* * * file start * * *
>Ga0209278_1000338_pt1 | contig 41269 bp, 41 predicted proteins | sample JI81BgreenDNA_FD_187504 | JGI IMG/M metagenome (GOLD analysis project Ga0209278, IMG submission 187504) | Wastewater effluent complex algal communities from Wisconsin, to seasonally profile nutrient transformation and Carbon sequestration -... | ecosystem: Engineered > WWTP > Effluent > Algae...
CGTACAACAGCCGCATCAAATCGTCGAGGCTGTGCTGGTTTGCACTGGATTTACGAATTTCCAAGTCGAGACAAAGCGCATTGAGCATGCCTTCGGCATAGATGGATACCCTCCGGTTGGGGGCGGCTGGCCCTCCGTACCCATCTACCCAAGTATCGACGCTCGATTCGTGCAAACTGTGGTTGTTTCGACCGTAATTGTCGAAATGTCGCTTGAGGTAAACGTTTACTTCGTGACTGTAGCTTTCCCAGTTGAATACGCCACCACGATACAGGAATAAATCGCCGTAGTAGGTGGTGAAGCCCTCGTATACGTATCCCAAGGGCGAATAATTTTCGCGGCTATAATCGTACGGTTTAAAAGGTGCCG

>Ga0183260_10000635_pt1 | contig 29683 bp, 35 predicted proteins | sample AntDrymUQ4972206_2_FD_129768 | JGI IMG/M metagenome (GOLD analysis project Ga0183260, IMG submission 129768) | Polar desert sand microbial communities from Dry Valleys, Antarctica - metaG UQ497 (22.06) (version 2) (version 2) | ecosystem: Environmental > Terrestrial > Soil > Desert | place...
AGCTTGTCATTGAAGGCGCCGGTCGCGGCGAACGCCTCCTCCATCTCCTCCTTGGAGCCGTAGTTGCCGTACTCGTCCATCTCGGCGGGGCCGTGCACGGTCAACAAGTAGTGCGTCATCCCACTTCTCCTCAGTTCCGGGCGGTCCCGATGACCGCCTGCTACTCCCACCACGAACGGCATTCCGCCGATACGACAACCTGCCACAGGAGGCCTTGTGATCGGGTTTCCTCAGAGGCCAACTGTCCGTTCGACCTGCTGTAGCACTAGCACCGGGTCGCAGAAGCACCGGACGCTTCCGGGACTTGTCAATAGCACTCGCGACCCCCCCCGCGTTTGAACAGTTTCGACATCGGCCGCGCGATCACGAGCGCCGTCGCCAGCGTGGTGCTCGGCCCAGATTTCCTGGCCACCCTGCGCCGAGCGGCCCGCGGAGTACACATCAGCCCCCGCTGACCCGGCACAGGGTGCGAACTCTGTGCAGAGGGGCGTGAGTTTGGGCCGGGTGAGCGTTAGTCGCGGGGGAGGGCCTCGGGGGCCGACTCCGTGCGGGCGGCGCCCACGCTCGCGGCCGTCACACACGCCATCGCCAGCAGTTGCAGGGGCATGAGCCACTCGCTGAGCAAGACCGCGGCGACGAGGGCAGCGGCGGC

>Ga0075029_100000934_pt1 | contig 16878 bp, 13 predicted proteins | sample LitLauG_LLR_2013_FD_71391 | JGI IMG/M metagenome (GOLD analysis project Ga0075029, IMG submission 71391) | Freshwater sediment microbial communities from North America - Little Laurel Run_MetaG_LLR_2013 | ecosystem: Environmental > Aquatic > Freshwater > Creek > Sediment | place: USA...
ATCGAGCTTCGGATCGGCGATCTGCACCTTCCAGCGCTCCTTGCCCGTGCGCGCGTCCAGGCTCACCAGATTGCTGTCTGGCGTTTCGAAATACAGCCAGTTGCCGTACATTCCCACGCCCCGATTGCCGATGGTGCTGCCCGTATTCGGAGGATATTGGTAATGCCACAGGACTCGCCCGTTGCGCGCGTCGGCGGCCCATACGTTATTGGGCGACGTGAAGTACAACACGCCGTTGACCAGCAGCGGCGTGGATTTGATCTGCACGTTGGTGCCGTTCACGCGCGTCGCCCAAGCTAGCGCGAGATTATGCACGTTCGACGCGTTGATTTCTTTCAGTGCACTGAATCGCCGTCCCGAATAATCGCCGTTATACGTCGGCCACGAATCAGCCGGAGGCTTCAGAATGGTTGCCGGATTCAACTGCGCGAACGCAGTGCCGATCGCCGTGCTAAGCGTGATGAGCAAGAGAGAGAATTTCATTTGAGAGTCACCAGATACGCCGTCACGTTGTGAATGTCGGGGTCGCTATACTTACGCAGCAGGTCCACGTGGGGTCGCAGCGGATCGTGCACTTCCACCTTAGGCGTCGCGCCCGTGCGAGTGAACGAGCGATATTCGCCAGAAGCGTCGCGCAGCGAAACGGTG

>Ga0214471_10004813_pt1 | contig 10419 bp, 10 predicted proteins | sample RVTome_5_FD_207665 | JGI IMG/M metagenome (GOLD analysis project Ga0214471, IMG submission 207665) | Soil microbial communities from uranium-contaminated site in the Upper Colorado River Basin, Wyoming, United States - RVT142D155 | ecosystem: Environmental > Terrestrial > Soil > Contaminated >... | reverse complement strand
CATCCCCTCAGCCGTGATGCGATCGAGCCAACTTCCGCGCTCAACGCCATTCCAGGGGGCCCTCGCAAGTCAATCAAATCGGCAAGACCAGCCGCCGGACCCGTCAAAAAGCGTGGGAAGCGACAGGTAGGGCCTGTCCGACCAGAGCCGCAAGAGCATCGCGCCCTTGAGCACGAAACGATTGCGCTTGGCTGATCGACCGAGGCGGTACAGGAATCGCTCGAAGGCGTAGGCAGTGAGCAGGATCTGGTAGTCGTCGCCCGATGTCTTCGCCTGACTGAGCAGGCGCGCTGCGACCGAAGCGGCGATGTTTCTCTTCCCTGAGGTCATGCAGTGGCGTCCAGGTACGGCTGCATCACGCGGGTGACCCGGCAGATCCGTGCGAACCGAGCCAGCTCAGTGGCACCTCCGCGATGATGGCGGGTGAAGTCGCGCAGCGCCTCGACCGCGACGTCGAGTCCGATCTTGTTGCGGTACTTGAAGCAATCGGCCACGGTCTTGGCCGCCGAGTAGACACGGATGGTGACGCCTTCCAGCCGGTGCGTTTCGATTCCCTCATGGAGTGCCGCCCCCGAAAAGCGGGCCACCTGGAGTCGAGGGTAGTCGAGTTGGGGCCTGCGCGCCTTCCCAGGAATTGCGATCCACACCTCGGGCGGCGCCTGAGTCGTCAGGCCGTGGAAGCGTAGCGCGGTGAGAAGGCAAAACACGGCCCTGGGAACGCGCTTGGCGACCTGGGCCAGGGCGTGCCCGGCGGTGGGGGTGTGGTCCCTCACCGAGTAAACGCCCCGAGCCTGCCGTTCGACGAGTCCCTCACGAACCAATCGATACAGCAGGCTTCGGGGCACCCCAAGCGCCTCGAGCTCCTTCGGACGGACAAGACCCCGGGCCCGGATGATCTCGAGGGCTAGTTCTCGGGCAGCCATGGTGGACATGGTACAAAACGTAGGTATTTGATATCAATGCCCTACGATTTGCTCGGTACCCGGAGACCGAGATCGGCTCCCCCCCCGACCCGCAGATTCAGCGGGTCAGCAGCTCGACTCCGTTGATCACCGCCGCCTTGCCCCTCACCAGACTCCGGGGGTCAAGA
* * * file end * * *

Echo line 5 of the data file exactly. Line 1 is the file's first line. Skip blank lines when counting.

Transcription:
>Ga0075029_100000934_pt1 | contig 16878 bp, 13 predicted proteins | sample LitLauG_LLR_2013_FD_71391 | JGI IMG/M metagenome (GOLD analysis project Ga0075029, IMG submission 71391) | Freshwater sediment microbial communities from North America - Little Laurel Run_MetaG_LLR_2013 | ecosystem: Environmental > Aquatic > Freshwater > Creek > Sediment | place: USA...